From the Desk of the CIO: Q4 DGO Update (Part 2)

The following is another excerpt from our recently published Q4 Dynamic Growth Opportunities (DGO) update. For a copy of the full document, please contact us.

Raison D’être: Alpha Delivery

In terms of the 53 positions held in our strategy, only four netted a positive return during the fourth calendar quarter. On a relative basis, 26 fared better than our index, as market volatility proved difficult to circumvent for any long-term focused investor. Below we dive deeper into issuer-specific drivers that aggregated to these portfolio results, looking at the top contributor and detractor to DGO performance during 4Q2018.

Top Portfolio Contributor: CME Group Inc. Class A [CME]: +12.0%

CME Group logoOverall, the financial services sector skews to the smaller exposures for our index, sector-wise, with the Russell 1000 Growth assigning a heavier weighting towards investment services and payment services issuers than traditional banks and insurers. Coming off a muted year of volatility during our strategy’s pre-inception period, CME Group stood out as an attractive opportunity to gain exposure to a diverse derivatives marketplace business. Demand tailwinds include large institutions increasingly looking to manage factor exposures via derivatives, high frequency trading demand, and risk mitigation practices among myriad market participants, all of which position CME better than the constituent list of mutual fund managers, online brokers (outside of Schwab), and more equity-focused marketplaces that comprise our underweights in financial services.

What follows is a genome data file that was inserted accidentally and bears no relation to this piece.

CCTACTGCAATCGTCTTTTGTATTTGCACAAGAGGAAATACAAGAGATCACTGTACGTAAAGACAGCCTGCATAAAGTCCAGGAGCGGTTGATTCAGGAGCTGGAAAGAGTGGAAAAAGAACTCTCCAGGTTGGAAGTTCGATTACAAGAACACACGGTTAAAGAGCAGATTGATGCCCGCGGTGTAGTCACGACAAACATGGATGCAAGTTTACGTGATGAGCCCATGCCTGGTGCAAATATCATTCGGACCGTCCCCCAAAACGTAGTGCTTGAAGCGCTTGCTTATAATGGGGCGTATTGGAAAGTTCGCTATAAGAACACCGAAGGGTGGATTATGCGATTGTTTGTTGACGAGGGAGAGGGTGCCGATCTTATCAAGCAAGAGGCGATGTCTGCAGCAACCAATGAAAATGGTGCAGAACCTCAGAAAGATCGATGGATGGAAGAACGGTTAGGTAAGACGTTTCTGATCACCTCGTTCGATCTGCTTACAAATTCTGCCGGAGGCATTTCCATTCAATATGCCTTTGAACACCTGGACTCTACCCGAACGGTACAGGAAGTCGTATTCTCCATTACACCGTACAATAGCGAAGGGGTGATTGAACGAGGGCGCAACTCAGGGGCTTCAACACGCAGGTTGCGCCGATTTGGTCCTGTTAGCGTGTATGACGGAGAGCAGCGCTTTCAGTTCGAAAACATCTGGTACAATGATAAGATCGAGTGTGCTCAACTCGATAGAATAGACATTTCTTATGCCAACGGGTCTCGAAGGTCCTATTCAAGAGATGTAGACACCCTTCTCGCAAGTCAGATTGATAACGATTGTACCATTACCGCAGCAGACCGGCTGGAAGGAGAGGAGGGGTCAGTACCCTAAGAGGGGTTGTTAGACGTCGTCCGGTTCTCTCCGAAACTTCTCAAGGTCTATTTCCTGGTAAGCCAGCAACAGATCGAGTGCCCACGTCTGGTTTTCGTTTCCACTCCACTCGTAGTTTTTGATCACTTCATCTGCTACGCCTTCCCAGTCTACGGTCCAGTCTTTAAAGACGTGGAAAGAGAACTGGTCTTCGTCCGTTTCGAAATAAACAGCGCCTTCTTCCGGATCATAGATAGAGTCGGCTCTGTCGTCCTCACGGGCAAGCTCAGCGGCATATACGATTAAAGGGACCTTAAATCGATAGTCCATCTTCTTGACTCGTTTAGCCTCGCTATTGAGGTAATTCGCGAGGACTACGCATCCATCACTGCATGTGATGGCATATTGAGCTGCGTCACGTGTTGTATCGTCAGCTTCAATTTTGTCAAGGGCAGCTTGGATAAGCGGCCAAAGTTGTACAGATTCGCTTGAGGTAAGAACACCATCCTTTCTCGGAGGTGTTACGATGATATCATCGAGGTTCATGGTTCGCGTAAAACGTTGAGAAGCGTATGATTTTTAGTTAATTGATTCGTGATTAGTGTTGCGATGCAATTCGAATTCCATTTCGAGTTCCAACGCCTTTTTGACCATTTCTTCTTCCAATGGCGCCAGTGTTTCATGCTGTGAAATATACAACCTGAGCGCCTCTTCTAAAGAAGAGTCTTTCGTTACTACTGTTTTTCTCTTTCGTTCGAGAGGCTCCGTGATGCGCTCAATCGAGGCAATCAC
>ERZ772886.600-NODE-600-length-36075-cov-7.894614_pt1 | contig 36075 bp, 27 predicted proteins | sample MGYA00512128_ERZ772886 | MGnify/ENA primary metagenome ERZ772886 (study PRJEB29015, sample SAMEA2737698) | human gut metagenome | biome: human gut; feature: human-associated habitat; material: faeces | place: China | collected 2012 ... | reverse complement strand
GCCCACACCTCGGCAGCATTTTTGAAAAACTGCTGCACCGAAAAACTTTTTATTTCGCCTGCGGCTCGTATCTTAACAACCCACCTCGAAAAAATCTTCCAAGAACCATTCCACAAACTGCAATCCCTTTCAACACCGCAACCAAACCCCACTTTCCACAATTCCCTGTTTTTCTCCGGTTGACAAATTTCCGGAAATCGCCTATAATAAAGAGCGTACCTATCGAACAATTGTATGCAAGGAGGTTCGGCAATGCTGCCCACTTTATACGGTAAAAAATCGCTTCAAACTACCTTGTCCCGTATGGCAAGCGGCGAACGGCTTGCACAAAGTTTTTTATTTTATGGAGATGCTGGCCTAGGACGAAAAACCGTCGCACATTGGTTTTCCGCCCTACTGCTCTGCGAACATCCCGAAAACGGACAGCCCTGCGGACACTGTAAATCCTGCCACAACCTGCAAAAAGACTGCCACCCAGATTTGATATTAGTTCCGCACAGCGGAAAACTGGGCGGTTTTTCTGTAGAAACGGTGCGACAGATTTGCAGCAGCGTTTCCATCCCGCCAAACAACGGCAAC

Top Portfolio Detractor: Detractor: NVIDIA Corporation [NVDA]: -52.4%

NVIDIA logoAs the largest semiconductor index constituent heading into 4Q, NVIDIA is a stock to which we pay close attention regardless of our outright ownership status. Not owning it can be just as harmful to alpha generation as owning it. Heading into the quarter, we saw it prudent to err on the slight underweight side given the near-balance of the bull and bear case on the stock in the context of where it was trading. It is hard to find a semiconductor thesis with a more attractive growth runway, both in relative upside percentage and gross dollar opportunity of its addressable markets. The core of this is NVDA’s parallel compute architecture that runs workloads across the largest webscale data centers, autonomous driving applications, and neural networks that are the backbone to artificial intelligence. Many of these opportunities began to be reflected in the stock’s pricing, trading near 37x forward earnings at the start of the 4th quarter. Despite the attractive longer-term prospects that are still intact for NVDA, the stock suffered from the adverse impact of stalled cryptocurrency demand along with channel inventory glut, while its core gaming GPU segment decelerated to +13% YoY after posting +52% in the prior quarter. As often happens in nascent computing markets, the bridge to meaningful revenue opportunity can be a bumpy ride as companies shift resources from legacy (for NVDA: PC-based graphics) towards next-gen opportunities (data center and automotive). We still see NVDA as having a war chest of intellectual property, along with software code advantage with its CUDA-based ecosystem, all of which begs for a better entry point to revisit our slight underweight.

To receive a copy of our entire SWS Growth Equity quarterly update, please contact us.